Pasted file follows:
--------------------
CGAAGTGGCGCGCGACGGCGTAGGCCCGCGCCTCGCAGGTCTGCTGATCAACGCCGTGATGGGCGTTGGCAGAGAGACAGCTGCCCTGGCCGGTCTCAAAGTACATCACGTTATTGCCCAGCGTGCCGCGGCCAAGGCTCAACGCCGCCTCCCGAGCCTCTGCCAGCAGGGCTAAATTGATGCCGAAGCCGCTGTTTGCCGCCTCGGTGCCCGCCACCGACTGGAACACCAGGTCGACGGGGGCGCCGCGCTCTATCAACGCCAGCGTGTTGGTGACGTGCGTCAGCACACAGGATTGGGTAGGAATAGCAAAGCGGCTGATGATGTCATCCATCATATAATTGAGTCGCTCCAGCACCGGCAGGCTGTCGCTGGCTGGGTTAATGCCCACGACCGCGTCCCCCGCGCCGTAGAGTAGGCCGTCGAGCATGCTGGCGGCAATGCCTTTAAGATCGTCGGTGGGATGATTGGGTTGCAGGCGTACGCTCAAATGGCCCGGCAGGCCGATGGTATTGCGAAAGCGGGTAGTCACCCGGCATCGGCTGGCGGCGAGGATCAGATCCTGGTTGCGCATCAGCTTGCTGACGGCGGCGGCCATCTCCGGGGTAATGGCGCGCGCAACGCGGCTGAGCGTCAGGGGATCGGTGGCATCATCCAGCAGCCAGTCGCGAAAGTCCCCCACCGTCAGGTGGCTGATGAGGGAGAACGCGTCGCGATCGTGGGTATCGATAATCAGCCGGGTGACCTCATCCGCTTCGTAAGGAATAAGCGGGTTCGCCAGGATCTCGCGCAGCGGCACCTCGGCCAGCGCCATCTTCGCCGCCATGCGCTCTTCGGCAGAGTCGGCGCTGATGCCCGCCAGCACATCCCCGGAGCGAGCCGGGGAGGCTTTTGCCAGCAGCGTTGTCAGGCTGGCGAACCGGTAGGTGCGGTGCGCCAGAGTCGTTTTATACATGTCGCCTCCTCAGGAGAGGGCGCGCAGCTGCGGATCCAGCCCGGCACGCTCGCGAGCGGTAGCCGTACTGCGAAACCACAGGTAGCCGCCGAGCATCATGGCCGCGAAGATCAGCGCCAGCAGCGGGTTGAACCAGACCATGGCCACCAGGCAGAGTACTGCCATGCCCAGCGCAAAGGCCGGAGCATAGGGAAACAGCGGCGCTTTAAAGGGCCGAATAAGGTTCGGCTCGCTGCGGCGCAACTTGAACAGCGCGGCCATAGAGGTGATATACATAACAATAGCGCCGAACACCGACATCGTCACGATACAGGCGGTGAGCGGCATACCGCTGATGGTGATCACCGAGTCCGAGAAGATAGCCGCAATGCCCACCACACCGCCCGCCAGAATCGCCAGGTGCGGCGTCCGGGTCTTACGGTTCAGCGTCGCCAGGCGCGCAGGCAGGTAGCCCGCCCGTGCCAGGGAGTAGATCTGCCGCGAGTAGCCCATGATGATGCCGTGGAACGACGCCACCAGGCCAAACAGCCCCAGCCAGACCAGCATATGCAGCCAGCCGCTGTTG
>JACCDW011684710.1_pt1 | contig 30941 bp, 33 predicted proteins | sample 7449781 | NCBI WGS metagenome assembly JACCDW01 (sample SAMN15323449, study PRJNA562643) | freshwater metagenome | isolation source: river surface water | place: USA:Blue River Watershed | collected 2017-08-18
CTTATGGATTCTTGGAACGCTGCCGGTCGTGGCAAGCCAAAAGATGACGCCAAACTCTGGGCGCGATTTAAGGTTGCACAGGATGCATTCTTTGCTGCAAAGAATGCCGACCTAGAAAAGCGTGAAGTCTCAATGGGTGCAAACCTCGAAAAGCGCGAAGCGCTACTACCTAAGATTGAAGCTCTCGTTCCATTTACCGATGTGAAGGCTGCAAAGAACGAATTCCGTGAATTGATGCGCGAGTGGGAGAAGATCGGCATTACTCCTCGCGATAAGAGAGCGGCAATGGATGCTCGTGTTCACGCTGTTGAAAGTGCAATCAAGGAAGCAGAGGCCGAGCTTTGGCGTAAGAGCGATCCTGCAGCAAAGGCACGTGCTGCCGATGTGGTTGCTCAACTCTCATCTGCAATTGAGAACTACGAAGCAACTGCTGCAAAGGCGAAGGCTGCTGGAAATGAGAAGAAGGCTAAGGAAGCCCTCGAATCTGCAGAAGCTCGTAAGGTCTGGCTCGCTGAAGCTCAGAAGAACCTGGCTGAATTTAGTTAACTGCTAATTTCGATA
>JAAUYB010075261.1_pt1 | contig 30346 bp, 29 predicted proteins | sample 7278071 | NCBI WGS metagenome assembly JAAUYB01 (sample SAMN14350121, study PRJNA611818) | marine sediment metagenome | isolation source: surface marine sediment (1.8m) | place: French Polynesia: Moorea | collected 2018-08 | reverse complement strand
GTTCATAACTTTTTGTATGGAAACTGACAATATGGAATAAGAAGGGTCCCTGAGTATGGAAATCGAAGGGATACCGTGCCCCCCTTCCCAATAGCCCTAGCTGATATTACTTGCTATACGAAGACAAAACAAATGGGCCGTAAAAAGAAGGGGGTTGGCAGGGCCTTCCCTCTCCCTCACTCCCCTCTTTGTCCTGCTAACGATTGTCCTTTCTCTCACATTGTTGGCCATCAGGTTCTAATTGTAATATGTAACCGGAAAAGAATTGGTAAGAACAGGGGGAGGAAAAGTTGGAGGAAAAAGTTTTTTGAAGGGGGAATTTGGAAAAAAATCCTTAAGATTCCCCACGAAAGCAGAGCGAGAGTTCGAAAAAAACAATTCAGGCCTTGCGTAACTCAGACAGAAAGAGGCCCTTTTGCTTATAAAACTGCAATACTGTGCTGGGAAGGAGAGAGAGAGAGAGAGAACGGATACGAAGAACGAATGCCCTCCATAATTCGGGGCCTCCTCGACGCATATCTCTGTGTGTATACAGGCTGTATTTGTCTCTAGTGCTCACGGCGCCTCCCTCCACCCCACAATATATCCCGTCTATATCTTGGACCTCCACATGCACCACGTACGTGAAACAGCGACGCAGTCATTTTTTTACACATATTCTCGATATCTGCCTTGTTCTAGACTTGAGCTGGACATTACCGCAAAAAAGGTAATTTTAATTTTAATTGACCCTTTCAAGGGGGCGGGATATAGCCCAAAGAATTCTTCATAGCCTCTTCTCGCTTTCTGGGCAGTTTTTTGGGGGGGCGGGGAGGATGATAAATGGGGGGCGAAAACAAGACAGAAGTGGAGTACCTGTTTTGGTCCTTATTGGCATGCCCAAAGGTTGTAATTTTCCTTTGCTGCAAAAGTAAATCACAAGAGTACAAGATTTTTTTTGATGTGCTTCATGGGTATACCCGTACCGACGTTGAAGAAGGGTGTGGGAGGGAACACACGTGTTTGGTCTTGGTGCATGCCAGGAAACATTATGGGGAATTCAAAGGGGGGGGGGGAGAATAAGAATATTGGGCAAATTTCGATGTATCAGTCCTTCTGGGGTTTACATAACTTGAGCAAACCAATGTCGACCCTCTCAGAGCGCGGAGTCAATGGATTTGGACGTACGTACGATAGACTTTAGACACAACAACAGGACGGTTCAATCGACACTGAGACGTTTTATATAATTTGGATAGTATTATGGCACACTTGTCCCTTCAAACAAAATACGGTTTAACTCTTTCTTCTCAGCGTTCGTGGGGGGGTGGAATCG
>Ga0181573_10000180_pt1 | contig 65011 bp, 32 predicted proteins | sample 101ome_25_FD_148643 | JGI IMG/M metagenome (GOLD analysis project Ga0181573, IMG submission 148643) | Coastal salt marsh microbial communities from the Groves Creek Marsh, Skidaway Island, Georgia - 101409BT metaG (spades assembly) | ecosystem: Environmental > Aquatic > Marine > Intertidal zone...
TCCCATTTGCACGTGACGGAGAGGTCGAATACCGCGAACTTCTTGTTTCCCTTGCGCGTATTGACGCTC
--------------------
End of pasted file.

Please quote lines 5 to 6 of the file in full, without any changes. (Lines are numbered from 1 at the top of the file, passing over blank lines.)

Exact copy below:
GTTCATAACTTTTTGTATGGAAACTGACAATATGGAATAAGAAGGGTCCCTGAGTATGGAAATCGAAGGGATACCGTGCCCCCCTTCCCAATAGCCCTAGCTGATATTACTTGCTATACGAAGACAAAACAAATGGGCCGTAAAAAGAAGGGGGTTGGCAGGGCCTTCCCTCTCCCTCACTCCCCTCTTTGTCCTGCTAACGATTGTCCTTTCTCTCACATTGTTGGCCATCAGGTTCTAATTGTAATATGTAACCGGAAAAGAATTGGTAAGAACAGGGGGAGGAAAAGTTGGAGGAAAAAGTTTTTTGAAGGGGGAATTTGGAAAAAAATCCTTAAGATTCCCCACGAAAGCAGAGCGAGAGTTCGAAAAAAACAATTCAGGCCTTGCGTAACTCAGACAGAAAGAGGCCCTTTTGCTTATAAAACTGCAATACTGTGCTGGGAAGGAGAGAGAGAGAGAGAGAACGGATACGAAGAACGAATGCCCTCCATAATTCGGGGCCTCCTCGACGCATATCTCTGTGTGTATACAGGCTGTATTTGTCTCTAGTGCTCACGGCGCCTCCCTCCACCCCACAATATATCCCGTCTATATCTTGGACCTCCACATGCACCACGTACGTGAAACAGCGACGCAGTCATTTTTTTACACATATTCTCGATATCTGCCTTGTTCTAGACTTGAGCTGGACATTACCGCAAAAAAGGTAATTTTAATTTTAATTGACCCTTTCAAGGGGGCGGGATATAGCCCAAAGAATTCTTCATAGCCTCTTCTCGCTTTCTGGGCAGTTTTTTGGGGGGGCGGGGAGGATGATAAATGGGGGGCGAAAACAAGACAGAAGTGGAGTACCTGTTTTGGTCCTTATTGGCATGCCCAAAGGTTGTAATTTTCCTTTGCTGCAAAAGTAAATCACAAGAGTACAAGATTTTTTTTGATGTGCTTCATGGGTATACCCGTACCGACGTTGAAGAAGGGTGTGGGAGGGAACACACGTGTTTGGTCTTGGTGCATGCCAGGAAACATTATGGGGAATTCAAAGGGGGGGGGGGAGAATAAGAATATTGGGCAAATTTCGATGTATCAGTCCTTCTGGGGTTTACATAACTTGAGCAAACCAATGTCGACCCTCTCAGAGCGCGGAGTCAATGGATTTGGACGTACGTACGATAGACTTTAGACACAACAACAGGACGGTTCAATCGACACTGAGACGTTTTATATAATTTGGATAGTATTATGGCACACTTGTCCCTTCAAACAAAATACGGTTTAACTCTTTCTTCTCAGCGTTCGTGGGGGGGTGGAATCG
>Ga0181573_10000180_pt1 | contig 65011 bp, 32 predicted proteins | sample 101ome_25_FD_148643 | JGI IMG/M metagenome (GOLD analysis project Ga0181573, IMG submission 148643) | Coastal salt marsh microbial communities from the Groves Creek Marsh, Skidaway Island, Georgia - 101409BT metaG (spades assembly) | ecosystem: Environmental > Aquatic > Marine > Intertidal zone...